It should be clear from my list of English language releases to look forward to this year that 2016 is already shaping up to be proof (if proof was needed) that we live in a golden age of cinema. More filmmakers have access to funding than ever before, and a wider range of film distributors make more and more diverse and exciting films available to the viewing public with every passing year. So what have we to look forward to from the new year's foreign language output?
New films are expected on the 2016 festival circuit from Belgium's premiere social realists the Dardenne Brothers, the maddeningly young Quebecois prodigy Xavier Dolan, Iranian maestro Asghar Farhadi and the incredible Argentinian director Lucrecia Martel, one of my favourite filmmakers of all time. Not to mention the latest from Lav Diaz and Mia Hansen-Løve, which will premiere in Berlin next month. I'm also still holding out hope that Czech surrealist Jan Švankmajer's latest half-animated, half-live-action oddity will emerge from its chrysalis this year. But I have no room on this list for speculation, so (apart from one notable exception) I'm sticking with titles already slated for release in 2016, either in the UK or the US.
Let's get to it.
ARABIAN NIGHTS VOLUMES 1 - 3 (a.k.a. AS MIL E UMA NOITES, Portugal/ France/ Germany/ Switzerland, dir. Miguel Gomes)
Do you have room in your life for a six-and-a-half-hour Portuguese epic? If your answer is ‘Yes’ then this year you will have the pleasure of a UK release for Miguel Gomes’ Arabian Nights, a grand political statement on the state of modern-day Portugal, structured around the skeleton of ‘One Thousand and One Nights’. Gomes’ lyrical magnum opus was keenly awaited by critics after his 2012 success Tabu, and promises an unforgettable experience. The film was already released in three parts in the US, all of which will play in the UK in the spring. After the ginormous Russian epic Hard To Be A God last year, I’d say I’m ready for another challenging, absurdly long film. Mercifully, this one will be presented in bite-sized chunks: Vol. 1 - The Restless One (UK release on 22nd April) Vol. 2 - The Desolate One (UK release on 29th April) and Vol. 3 - The Enchanted One (UK release on 6th May).
THE BRAND NEW TESTAMENT (LE TOUT NOUVEAU TESTAMENT, Belgium/ France/ Luxembourg, dir. Jaco van Dormael)
Jaco van Dormael’s fourth film is a high-concept comedy that posits that God is not dead — he lives in Brussels with his daughter. On top of that, he is a complete arse. When God's daughter tires of his ill treatment of her and of humanity at large, she takes it upon herself to sabotage his cruel torture of the human race. God is played as a mean-spirited schlub by Benoît Poelvoorde, the charismatic, mugging psychopath at the centre of Belgian classic Man Bites Dog, and Catherine Deneuve hops into bed with a gorilla. Colour me intrigued. The trailer over-eggs the film’s broad comedy a little too much for its own good, but the promise of Van Dormael’s film is that it doesn’t begin and end merely as a series of crazy gags: beneath the surface is a story about a young girl challenging the behaviour of her father and forging her own sense of morality à la une farce majeure. UK release on 25th March / US release TBA
CEMETERY OF SPLENDOUR (a.k.a. RAK TI KHON KAEN - LOVE IN KHON KAEN, Thailand, dir. Apichatpong Weerasethacul)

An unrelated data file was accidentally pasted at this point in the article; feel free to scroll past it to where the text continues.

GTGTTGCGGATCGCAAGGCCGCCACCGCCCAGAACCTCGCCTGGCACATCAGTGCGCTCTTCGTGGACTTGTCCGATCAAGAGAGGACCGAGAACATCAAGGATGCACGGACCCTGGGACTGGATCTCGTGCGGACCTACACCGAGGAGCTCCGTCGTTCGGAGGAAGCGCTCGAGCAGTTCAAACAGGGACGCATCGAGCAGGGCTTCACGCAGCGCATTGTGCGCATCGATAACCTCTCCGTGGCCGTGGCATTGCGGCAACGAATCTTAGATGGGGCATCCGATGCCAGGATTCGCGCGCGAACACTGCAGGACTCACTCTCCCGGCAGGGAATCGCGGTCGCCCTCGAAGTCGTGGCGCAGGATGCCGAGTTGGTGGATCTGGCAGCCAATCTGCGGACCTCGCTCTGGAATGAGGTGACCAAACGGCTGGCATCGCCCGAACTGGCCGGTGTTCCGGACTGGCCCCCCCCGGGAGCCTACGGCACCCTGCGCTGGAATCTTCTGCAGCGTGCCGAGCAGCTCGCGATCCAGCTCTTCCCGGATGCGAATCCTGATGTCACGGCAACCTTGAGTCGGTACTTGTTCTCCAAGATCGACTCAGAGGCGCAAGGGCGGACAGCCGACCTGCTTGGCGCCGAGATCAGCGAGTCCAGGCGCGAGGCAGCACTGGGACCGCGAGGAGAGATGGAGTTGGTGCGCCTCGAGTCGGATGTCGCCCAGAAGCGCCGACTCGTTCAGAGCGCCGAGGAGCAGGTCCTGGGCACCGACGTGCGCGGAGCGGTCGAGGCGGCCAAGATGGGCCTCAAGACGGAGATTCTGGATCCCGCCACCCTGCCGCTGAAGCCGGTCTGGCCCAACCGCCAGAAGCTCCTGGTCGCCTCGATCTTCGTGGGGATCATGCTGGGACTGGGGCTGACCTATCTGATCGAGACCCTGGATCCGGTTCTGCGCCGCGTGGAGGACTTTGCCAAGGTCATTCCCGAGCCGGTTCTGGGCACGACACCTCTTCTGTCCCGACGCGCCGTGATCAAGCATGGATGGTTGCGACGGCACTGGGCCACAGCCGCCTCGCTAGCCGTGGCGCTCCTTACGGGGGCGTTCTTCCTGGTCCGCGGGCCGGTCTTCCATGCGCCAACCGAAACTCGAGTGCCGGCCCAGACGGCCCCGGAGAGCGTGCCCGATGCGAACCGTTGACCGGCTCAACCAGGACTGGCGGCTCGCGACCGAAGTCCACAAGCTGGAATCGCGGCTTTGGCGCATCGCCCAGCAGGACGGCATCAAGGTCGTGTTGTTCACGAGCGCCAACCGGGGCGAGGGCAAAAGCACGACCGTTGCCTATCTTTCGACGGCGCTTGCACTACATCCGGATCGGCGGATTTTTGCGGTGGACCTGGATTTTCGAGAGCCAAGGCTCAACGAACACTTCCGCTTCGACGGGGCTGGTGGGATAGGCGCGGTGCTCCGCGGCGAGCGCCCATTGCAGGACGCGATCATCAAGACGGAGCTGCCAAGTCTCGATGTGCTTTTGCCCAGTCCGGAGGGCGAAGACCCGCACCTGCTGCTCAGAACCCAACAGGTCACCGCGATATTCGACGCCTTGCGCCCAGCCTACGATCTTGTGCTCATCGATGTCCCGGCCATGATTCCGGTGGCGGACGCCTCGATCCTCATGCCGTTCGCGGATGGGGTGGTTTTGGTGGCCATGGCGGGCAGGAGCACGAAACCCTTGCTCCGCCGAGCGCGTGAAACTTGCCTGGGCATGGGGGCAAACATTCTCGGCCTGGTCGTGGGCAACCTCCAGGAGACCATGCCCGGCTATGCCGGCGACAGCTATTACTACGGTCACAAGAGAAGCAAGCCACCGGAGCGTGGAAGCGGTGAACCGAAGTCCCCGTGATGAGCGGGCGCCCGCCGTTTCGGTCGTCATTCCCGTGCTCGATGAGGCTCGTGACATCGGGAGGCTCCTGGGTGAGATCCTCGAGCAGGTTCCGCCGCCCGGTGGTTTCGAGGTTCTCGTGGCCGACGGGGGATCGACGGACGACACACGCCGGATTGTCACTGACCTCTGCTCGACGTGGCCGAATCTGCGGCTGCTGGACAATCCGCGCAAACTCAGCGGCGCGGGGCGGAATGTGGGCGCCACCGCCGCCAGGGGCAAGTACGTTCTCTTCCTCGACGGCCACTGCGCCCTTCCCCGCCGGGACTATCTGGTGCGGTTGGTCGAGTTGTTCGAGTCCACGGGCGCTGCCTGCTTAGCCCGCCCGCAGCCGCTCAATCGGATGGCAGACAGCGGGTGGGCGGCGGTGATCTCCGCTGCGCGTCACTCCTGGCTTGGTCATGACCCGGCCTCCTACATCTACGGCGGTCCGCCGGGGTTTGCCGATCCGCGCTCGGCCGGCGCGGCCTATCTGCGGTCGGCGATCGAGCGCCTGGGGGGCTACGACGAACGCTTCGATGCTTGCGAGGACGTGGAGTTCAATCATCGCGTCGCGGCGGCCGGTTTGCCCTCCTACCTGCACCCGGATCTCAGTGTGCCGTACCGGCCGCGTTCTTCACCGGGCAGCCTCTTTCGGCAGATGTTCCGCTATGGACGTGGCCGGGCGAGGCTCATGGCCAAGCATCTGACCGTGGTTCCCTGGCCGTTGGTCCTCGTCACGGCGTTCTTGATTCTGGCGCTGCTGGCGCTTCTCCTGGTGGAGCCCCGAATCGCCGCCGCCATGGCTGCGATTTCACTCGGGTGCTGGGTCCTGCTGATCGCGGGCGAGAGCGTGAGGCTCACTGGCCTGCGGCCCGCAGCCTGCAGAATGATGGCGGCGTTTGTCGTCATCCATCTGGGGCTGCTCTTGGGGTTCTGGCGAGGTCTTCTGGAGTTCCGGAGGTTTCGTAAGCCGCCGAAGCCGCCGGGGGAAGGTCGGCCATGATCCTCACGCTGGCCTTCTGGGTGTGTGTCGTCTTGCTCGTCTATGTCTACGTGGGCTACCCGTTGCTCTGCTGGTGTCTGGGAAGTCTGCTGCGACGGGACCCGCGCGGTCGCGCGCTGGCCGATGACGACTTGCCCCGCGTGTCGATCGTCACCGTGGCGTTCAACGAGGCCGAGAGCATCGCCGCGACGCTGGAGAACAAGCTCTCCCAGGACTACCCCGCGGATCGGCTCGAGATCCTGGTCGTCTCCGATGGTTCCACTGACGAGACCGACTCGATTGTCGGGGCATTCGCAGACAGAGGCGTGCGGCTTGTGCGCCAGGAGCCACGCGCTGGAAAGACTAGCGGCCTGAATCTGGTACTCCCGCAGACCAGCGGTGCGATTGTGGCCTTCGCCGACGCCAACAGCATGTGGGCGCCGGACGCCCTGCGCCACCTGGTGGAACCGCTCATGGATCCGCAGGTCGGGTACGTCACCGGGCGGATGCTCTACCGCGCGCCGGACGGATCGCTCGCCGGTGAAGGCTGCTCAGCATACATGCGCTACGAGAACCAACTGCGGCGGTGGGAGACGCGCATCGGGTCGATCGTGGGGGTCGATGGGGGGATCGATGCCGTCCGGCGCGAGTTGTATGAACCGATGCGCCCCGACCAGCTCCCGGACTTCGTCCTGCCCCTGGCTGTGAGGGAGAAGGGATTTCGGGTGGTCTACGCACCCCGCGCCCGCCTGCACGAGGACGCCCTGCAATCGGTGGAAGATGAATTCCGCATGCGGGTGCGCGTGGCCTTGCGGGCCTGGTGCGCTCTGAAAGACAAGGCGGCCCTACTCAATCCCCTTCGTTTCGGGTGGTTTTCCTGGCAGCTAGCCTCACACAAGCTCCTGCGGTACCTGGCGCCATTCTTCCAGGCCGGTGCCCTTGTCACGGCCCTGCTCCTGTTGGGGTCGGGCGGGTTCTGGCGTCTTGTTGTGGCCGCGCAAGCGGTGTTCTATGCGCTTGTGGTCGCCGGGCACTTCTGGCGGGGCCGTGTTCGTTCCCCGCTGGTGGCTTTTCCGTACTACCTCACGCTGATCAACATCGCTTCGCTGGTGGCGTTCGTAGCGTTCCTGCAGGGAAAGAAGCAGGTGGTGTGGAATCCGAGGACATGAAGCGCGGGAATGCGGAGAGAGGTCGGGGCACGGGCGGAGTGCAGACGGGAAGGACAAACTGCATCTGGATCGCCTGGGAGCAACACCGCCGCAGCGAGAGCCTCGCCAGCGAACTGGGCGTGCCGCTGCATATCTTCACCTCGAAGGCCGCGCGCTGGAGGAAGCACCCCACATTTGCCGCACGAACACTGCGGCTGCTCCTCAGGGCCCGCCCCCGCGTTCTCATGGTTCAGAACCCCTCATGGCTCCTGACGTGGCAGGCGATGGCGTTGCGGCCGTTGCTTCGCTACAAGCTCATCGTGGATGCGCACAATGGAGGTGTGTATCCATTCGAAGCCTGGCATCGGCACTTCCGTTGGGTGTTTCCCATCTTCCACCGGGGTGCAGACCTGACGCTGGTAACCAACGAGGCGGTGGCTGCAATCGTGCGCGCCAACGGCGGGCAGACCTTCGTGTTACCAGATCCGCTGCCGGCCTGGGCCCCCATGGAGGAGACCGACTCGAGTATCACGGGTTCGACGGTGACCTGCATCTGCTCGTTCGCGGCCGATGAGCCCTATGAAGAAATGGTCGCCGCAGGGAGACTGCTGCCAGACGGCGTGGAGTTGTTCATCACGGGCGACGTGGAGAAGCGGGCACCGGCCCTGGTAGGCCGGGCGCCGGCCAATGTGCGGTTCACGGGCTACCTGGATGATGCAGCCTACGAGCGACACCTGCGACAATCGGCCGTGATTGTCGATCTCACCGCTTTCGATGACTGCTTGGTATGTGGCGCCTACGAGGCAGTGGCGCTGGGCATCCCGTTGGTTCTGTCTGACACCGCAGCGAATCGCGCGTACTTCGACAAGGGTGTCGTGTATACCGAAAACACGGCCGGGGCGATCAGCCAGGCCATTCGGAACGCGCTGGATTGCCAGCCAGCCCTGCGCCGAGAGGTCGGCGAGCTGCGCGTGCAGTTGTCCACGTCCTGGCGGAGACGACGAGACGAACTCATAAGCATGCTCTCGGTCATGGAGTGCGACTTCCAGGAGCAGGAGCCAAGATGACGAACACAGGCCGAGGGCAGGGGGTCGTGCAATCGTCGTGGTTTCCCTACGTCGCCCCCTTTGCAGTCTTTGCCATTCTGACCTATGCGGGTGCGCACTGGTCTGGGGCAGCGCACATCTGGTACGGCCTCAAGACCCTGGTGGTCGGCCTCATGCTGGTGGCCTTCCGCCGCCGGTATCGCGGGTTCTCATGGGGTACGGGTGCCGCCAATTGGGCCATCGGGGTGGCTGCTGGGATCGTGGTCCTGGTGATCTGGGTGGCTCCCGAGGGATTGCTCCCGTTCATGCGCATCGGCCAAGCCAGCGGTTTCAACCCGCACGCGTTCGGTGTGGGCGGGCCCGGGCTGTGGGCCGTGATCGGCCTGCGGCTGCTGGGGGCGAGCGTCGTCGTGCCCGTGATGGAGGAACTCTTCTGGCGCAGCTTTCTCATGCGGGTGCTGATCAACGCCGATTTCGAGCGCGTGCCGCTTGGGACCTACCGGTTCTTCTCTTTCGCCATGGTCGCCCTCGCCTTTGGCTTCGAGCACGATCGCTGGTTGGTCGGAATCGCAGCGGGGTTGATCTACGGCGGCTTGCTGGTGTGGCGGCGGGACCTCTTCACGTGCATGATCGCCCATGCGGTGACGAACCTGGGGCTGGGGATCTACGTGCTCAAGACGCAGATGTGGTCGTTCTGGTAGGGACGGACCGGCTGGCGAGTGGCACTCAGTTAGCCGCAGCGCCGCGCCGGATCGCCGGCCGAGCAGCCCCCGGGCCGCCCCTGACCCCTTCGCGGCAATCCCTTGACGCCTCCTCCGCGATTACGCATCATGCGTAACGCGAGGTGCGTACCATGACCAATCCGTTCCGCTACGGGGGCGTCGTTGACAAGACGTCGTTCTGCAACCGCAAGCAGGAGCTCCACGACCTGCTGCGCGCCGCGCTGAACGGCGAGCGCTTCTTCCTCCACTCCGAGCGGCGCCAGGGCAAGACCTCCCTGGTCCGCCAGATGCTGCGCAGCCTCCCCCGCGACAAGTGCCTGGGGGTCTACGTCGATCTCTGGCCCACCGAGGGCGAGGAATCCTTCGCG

First, watch the trailer above — WOW. Thailand’s premiere cinematic auteur, nicknamed 'Joe' for the sake of the foreign press, follows up his Palme D’Or winning Uncle Boonmee Who Can Recall His Past Lives with another mysterious story rooted in the spiritual mythology of Thailand. Atmospheric, stimulating and layered with narrative and psychological meaning, Weerasethacul’s work stirs thoughts and feelings that few filmmakers can reach. Jenjira Pongpas stars as a woman caring for soldiers afflicted by sleeping sickness, who falls in love with one of her charges. Lyrical, sinister and peculiar in all the right places, if the trailer is anything to go by, then this is likely to be a contender for my best of 2016 list (if someone would just hurry up and set the UK release date). UK release TBA / US release on 4th March.
EL CLAN (Argentina, dir. Pablo Trapero)
Pablo Trapero has the Ricardo Darín Stamp of Approval (the director and star worked together on critical hits Carancho and Elephante Blanco). Frankly, that’s good enough for me, but Trapero is also one of Argentina’s most celebrated living filmmakers and it is comforting to see that his work is returning to UK cinemas. El Clan is based on the true-life crimes perpetrated by the Puccio family, who became serial kidnappers in 1980s Buenos Aires. Beyond extorting money from wealthy families, the Puccio family’s crimes extended to murdering their victims after the ransom was paid. A strong cast of Argentinian stars and a stylish, politically vocal writer-director like Trapero make this yet another enticing release from Latin America’s largest film industry. (Sorry, no English subtitles on the trailer above). UK release on 27th May / US release on 29th January.
EL CLUB (Chile, dir. Pablo Larraín)
Also on its way from Latin America is the first of four forthcoming films from Chilean provocateur Pablo Larraín. The success of his knock-out 2012 film No and TV series Prófugos for HBO Latin America has clearly paid dividends by leading Larraín to two new productions in Chile (El Club and Nerruda, which will hopefully pop up on this year’s festival circuit), as well as attention from Hollywood in the form of the Natalie-Portman-starring Jackie Onasis biopic and the modern-day remake of Scarface. Admittedly these last two films sound a bit dodgy, but there can be no doubt that any new release from a talented left-wing firebrand like Larraín is a must-see, and El Club has a particularly great hook. Four priests have been hidden away by the church in a remote community in Southern Chile to ponder their quite considerable sins, which include child abuse and baby-snatching. Into this group comes a fifth man, who forces the priests to relive the past and assess whether or not they are truly repentant. Larraín is an uncompromising filmmaker and a master of suspense in scenes that pit adversaries against each other with only words as weapons and no armour whatsoever. Though it is modest in its scale, it would probably be sensible to brace yourself for El Club. UK release on 25th March / US release on 5th February.